I do get the frustration. I love the close reading, but worry that sometimes in reading too closely we lose the thread of the narrative. But, OTOH, I just see this as a couple of hours a week to meet with friends and talk Tolkien stuff. So if we never finish in this lifetime, I'm cool with that. That said, I'm looking forward to meeting all of you under Niggle's Tree in the great beyond. Then maybe we can get Tolkien himself to join the chat and we can finally figure out the origins of orcs.


Rachel Port

Well-Known Member
Tomorrow is my 74th birthday. I once said I hoped to live to see the cure of Theoden. But as we've gone on, I wonder if I'll just get lost in Lorien. How long do you think we'll spend in Moria? It's not a question any more of how many classes per chapter, but how many per slide. I think we're proceeding in elven years.

However, I'm enjoying this microscopic reading, and the community here, and every so often I give my thoughts about something like what happens at the Cracks of Doom just for the hell of it. If there's an afterlife, I'll probably continue listening in, and who knows who I'll be able to continue the discussion with out there?
Yea, I kinda get the journey vs destination idea. And I DO like doing a close reading. I've done the PPodcast and Tolkien Prof things, they're good, I'm just hoping we can keep this conversation on the shorter timeline (18 years) vs the longer one (76). A journey with an unreachable destination just holds less appeal for me personally.
Forwards and prologues can go with Fellowship, and appendices can go with RotK. Unless you want to get really ambitious and have a separate class for those. Maybe on alternate Fridays. :cool:

Kimber Nelson

New Member
I also love the close-reading journey, have been listening to Corey weekly since before Mythgard, will be reading LOTR the rest of my life, and simultaneously think we lose something by reading so slowly that the book takes us 3-6 decades. I think we lose ability to tie together different parts of the story, ability to produce a website/text/etc that distills our discoveries for other and future readers, and many of us literally die in the process. I think some incremental changes could help us get in 1.5 hrs of discussion rather than 1 hour (plus the field trip), maybe getting us back to a 15-20 year timeframe which better meets those goals. Holding announcements to 5 minutes, since so many people involved are here every week and also in other Signum/Mythgard streams. Starting closer to on-time as Corey's kids grow up. Or could an admin do announcements prior to Corey arriving? A psychological approach to structuring a class could also be to put one more paragraph per slide (or intend to cover 2 slides) - humans tend to fill the time given with talk, regardless of how much material we are given, so setting forth a slightly larger chunk of material per class could help us cover more without any risk of rushing. Also, do we outlive the usefulness of field trips at some point (or every week vs monthly) - will have to see if the game makers keep producing more areas to explore?? Just some ideas for the hopper. I'm at Mythgard twice weekly and not going anywhere :)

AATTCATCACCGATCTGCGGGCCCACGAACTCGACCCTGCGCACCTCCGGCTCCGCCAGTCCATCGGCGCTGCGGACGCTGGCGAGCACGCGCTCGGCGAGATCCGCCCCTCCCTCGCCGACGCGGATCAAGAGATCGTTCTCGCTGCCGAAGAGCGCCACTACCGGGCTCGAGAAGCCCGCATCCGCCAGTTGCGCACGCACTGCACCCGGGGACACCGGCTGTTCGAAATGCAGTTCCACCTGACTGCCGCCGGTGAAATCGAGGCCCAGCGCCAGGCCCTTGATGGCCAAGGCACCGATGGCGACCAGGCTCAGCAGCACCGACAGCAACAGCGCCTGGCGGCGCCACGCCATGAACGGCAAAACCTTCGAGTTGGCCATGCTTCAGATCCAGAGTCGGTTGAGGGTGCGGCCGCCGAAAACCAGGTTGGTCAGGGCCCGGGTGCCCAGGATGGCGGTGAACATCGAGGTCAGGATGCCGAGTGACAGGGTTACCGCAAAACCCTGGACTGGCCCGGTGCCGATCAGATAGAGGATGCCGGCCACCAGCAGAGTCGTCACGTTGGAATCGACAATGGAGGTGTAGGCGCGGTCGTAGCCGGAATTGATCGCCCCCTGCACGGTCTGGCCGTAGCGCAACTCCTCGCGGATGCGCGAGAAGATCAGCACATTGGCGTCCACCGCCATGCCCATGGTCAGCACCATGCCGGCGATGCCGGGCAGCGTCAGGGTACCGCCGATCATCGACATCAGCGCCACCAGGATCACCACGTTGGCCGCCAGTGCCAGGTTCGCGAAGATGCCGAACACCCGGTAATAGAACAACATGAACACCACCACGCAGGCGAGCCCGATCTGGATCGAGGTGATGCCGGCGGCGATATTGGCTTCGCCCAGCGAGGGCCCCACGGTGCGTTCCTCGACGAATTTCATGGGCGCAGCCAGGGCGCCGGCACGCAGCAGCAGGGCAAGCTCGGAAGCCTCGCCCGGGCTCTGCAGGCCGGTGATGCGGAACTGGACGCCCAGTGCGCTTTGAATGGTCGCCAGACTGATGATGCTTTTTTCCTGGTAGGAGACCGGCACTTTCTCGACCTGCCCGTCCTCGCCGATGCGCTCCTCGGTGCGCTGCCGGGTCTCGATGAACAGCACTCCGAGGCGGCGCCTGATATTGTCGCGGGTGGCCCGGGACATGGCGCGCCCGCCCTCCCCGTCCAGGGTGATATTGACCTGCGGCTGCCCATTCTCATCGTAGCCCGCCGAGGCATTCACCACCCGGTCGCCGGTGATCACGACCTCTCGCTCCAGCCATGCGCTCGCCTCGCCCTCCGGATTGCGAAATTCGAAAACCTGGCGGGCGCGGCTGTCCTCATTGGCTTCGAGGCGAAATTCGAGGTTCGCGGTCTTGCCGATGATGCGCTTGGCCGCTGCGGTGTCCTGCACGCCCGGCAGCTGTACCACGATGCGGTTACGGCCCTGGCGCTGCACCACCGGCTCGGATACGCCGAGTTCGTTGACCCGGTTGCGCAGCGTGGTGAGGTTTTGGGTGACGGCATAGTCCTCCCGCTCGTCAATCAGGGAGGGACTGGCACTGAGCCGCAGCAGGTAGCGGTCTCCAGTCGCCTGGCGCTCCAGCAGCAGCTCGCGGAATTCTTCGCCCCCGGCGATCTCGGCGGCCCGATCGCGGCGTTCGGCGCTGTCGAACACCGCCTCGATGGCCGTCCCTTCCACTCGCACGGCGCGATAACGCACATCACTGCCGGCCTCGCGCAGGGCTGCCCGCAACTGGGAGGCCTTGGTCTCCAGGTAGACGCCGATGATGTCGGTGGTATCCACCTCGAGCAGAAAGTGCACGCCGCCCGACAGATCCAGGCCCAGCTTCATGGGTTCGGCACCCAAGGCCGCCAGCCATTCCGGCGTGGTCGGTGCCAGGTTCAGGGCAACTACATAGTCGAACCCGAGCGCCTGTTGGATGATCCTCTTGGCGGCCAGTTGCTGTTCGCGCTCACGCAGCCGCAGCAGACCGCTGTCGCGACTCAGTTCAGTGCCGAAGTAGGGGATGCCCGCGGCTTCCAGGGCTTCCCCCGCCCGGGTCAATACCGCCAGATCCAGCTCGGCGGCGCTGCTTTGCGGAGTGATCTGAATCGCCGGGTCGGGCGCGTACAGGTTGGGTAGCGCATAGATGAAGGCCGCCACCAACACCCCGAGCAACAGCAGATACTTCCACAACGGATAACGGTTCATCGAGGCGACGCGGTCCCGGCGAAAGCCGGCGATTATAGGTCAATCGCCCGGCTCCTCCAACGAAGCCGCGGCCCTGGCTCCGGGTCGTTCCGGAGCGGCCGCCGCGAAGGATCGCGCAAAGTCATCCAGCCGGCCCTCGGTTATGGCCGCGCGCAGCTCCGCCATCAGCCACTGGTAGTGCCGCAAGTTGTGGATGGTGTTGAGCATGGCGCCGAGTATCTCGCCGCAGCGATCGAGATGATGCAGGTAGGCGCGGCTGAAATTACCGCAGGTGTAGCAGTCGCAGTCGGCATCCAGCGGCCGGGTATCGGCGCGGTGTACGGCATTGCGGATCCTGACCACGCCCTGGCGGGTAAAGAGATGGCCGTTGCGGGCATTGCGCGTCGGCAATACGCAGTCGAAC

Staff member
'Fieldtrips' will only last as long as LotRO does, and I would be shocked if that still existed in 18 years.